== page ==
St. Valentine's celebration with the disabled of Mother Teresa

We learnt that most of these ladies lived in this home because they had nobody to look after them. Some ladies were abandoned when they were very young while others were slightly older.

Personal testimonies

When I heard the time of departure (7.30 a.m.) on Saturday 14th February I was wondering how many students will actually be at the University car park at that time ready to depart. Community Service Centre (CSC), members had been invited to the Missionaries of Charity house in Langata. We had not been invited for a St. Valentine’s breakfast, as some people may think, but to give a hand with the chores and help to take care of 54 women (aged between 14 and late 50s) who have different degrees of mental and physical disability.

The sister in charge who had invited us was actually quite surprised when she was told that the 40 Strathmore students had arrived at 8 a.m. as she had requested. Students were immediately divided into groups and assigned to the different chores. Some men were sanding metallic beds as they prepared them for a new coat of paint. Some ladies were assigned to the kitchen to prepare the meal for the day. Others were sweeping the yards while another group washed the windows and clothes. All this work continued until 11am with very few interruptions.

We then took a break to feed the residents who were seated in a central courtyard where we joined them. The process was a bit slow and cumbersome, at least until you got a bit of confidence. In a way feeding one of these ladies is similar to feeding a small child.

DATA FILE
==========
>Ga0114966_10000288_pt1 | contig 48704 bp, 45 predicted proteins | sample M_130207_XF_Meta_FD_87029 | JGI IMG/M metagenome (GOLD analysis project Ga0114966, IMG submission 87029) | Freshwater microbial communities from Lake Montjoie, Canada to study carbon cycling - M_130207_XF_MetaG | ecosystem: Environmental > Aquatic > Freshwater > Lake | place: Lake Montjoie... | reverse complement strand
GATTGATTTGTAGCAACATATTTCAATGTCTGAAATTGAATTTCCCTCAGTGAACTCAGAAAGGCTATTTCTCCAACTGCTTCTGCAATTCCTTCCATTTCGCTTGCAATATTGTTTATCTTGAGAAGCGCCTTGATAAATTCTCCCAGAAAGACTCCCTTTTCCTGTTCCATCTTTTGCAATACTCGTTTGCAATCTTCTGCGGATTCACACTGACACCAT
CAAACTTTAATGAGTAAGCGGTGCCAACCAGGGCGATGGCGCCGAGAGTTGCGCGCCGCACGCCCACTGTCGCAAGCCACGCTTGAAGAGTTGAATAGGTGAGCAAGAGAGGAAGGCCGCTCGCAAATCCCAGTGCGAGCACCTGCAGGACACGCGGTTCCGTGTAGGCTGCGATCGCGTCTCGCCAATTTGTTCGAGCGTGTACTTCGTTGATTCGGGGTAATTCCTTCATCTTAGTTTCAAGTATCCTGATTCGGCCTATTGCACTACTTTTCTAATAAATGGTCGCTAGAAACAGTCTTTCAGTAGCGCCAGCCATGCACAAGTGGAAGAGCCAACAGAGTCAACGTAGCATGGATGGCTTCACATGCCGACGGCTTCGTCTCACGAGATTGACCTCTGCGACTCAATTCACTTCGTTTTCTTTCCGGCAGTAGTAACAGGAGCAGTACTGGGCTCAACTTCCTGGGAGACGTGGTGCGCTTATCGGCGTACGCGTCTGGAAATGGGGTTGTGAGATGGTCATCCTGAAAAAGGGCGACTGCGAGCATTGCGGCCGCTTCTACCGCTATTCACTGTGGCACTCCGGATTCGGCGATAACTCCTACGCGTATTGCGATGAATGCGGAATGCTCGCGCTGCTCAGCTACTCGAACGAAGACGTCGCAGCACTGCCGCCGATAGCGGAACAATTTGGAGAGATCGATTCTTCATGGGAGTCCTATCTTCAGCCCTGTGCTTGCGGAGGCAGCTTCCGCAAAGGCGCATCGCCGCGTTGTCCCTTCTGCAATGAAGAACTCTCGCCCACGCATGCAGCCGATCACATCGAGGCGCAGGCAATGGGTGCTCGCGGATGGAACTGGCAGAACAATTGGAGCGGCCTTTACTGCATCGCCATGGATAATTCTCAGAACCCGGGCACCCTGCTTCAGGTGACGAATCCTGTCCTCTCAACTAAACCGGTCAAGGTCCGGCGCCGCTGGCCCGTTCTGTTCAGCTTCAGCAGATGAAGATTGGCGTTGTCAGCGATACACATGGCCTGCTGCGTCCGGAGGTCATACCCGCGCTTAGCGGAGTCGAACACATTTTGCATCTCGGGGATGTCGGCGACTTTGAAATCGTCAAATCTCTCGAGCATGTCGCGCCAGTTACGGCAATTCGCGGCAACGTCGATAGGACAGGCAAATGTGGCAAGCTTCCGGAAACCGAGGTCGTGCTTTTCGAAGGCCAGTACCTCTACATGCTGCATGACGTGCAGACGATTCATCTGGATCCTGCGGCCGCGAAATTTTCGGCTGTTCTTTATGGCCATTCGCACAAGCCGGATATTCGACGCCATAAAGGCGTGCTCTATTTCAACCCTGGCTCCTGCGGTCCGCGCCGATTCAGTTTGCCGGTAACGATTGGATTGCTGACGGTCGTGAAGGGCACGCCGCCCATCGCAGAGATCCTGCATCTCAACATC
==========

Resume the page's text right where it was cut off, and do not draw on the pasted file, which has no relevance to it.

We learnt that most of these ladies lived in this home because they had nobody to look after them. Some ladies were abandoned when they were very young while others were slightly older. We were informed that this happens when families felt they were not able to take care of people with the kind of disability they had.

Students were very happy to be part of this noble initiative. When I asked some how it felt celebrating valentines in such a way: One told me that it was her best St. Valentine, as it was only today that she had discovered these little angels. Another one told me that she was very happy as such a visit made her heart grow bigger, i.e. your capacity to love grows. Another student told me that they learnt to appreciate the simple things in life, such as the ability to sit and feed oneself.

What did I learn myself? I learnt to trust in Divine Providence. We were told that for the 29 years the house has been in existence they have never lacked food, yet they do not receive any help from the Government. They just trust that God will provide for them and He always has.

I also realized that these women who from a purely physical point of view may not be called beautiful, are really beautiful inside because of their innocence, their purity and their goodness. It is us, who are reasonably normal by the world’s standards that are not so beautiful inside. First, we should be very grateful to God for all he has given us, but very often we take our normal gifts and abilities for granted. We keep complaining about what he has not given us or has taken away from us.

The home accepts volunteers, therefore students looking for where to do their community attachment can start here. Visitors are welcome to visit as often as they feel led to do it.


This article was published in Strathmore University website: http://www.strathmore.edu/csc/?p=943